All Spanish political parties running in Wednesday's parliamentary elections are wooing the crucial women's vote, but their male chauvinist approach is having mixed effects.
A rightist matron who fears that democracy will destroy the Spanish family and the protected position of wives and mothers under the dictatorship of the late Francisco Franco remarked, "I'm not interested in the handsome faces of the candidates. I want to know whether I'm going to be protected from divorce and from foreign women's liberation ideas."
She went on to complain that neither King Juan Carlos nor Premier Adolfo Suarez, who masterminded Spain's transition to a democracy, have said whether they intend to preserve legislation imposed by Franco to preserve the traditional role of the family in Catholic Spain.
One women's liberation advocate was just as unhappy, but from a different point of view. She raised objections not only against Communist, Socialist and extreme-leftist leaders.
"None is concerned with the specific problems of the Spanish woman, she said. We were second-rate citizens under Franco supposed to obey father and husband, and we are second-rate citizens now, even in the leftist parties. All the left offers us is divorce, the pill and abortion, but these are really macho-oriented solutions."
The political parties are aware of the importance of the womern's vote and women's attitudes in a fast-changing Spain. They represent nearly 53 per cent of the country's voters.
Of the 6,000 candidates running for 350 seats in the Assembly and 207 in the Senate, however, only 596 are women. The most prominent woman candidate is Dolores Ibarruri, 82, president of the Communist Party.
Many male Communists are unhappy with "La Pasionaria," a legendary civil war leader. They mockingly call her "La Patrona - the boss - and wish she had never returned from Moscow last month after 38 years in exile.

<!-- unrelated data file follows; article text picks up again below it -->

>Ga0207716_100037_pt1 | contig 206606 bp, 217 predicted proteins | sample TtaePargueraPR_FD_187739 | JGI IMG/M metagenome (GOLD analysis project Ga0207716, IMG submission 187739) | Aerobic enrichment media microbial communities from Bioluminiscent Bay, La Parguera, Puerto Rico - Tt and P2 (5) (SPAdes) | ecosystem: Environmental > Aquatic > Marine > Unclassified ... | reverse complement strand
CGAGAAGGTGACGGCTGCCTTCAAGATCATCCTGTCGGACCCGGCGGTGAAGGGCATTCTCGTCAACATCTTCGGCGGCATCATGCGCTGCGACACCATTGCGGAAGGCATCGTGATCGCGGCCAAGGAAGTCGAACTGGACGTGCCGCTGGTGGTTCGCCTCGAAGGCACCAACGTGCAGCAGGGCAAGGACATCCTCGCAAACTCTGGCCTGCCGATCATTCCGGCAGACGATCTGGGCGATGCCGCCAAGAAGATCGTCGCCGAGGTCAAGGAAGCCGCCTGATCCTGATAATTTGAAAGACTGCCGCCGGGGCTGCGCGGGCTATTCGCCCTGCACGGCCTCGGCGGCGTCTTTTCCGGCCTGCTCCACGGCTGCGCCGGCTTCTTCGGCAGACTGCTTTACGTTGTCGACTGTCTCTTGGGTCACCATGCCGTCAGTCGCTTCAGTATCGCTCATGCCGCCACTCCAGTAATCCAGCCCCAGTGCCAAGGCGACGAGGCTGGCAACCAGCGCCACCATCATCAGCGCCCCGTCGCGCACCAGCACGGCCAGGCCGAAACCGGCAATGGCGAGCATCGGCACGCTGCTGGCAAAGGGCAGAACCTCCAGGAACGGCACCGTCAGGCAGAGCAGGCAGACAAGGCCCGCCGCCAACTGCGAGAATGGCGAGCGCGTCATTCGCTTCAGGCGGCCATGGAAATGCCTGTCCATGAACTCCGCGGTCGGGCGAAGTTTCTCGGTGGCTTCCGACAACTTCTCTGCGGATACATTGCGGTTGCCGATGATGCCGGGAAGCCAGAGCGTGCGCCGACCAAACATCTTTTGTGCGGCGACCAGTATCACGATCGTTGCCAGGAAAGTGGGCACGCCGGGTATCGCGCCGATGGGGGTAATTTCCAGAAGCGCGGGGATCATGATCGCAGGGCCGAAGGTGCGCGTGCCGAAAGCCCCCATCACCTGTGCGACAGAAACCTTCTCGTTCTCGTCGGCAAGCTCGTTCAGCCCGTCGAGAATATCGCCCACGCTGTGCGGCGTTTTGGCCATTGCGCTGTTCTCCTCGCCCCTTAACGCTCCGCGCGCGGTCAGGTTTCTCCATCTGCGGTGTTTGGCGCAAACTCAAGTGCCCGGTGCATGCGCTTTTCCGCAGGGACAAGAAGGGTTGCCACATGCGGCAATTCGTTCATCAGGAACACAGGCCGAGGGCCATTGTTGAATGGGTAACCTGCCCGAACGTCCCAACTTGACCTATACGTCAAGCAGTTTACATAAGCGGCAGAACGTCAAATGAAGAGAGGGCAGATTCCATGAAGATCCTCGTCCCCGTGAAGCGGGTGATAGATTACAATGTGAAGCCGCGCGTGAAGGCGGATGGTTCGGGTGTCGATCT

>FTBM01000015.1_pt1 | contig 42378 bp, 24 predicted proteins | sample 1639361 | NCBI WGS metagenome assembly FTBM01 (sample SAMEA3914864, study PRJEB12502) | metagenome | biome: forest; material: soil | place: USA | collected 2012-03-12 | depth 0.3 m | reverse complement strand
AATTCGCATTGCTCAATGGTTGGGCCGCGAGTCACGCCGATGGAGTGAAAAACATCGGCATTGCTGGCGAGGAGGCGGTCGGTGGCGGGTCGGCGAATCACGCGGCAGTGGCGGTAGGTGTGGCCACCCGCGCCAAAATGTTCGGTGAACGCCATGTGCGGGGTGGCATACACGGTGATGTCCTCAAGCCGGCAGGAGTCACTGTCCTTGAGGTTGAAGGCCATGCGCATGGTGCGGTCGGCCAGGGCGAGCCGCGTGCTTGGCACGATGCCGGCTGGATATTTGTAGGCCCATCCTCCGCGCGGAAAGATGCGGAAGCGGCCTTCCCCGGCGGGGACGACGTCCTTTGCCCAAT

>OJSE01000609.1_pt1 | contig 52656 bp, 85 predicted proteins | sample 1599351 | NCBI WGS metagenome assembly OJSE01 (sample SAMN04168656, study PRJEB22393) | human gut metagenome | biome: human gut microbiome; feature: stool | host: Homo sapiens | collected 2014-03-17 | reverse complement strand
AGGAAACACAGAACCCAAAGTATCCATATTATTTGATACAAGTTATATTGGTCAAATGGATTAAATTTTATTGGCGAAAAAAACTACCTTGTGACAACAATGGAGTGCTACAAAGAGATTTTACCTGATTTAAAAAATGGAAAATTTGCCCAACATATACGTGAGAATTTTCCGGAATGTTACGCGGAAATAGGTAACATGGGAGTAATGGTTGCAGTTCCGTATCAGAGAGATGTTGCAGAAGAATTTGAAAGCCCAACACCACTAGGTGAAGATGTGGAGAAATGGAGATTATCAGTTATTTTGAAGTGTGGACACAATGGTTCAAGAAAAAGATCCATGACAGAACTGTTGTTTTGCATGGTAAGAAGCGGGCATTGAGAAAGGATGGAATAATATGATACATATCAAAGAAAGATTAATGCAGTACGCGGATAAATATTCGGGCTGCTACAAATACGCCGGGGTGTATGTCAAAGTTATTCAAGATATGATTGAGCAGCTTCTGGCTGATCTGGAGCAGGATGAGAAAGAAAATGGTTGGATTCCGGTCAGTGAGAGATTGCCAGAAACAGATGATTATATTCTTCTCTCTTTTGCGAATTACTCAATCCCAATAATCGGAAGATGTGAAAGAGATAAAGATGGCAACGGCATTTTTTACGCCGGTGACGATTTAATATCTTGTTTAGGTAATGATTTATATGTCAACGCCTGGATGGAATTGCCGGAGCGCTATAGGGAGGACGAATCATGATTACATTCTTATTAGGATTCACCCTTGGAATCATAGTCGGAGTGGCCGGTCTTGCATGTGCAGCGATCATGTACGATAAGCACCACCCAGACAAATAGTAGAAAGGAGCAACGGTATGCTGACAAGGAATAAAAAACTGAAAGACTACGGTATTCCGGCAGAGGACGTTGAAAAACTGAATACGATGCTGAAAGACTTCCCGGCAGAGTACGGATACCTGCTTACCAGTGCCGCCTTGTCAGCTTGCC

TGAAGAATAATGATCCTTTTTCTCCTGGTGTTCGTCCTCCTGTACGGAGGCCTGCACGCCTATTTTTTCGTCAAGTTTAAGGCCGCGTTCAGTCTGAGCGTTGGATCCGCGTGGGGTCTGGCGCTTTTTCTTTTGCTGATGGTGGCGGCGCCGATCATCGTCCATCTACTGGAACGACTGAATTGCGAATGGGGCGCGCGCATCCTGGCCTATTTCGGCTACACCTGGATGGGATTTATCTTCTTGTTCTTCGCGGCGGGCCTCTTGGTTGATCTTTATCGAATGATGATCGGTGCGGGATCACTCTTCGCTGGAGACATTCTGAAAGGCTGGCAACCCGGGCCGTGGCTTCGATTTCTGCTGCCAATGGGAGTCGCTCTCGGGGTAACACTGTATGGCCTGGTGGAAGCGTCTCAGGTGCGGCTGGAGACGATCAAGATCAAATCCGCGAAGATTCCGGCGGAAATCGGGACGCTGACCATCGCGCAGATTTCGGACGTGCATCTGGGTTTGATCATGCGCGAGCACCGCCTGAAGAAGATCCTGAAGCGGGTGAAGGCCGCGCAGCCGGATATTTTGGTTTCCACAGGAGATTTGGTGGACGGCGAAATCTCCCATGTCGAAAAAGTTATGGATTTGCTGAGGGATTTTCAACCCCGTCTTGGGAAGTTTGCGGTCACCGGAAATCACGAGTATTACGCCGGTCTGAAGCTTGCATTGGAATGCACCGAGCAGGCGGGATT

Aware of the women's vote, Communist Secretary General Santiago Carrillo repeatedly stresses that the party has the largest number of women candidates - 47. The gesture, however, does not appear to have attracted many women voters, except professionals and intellectuals who opposed the Franco dictatorship.
Felipe Gonzalez, head of the main-stream Socialist Workers Party, seems to have done better. Appealing to younger women, he recently said that Spain remains a "phallocracy" and that his party intends to change the status of women.
The rightist Popular Alliance went so far as to make a play for the vote of Spain's cloistered Roman Catholic nuns with letters stating that the party stands against divorce, abortion, pornography and contraceptives. The nuns condemned the party for mixing politics with religion.
Suarez recently won the plaudits of traditional-minded women by ousting an unconventional aristocrat, Carmen Diez de Rivera, as his chief assistant. The removal of Diez, however, hurt the premier's standing among tens of thousands of young career women.
She is now with the Popular Socialist Party, headed by Enrique Tierno Galvan. One of her complaints was that Suarez and his party, the Center Democratic Union, did not have program for ending discrimination against women.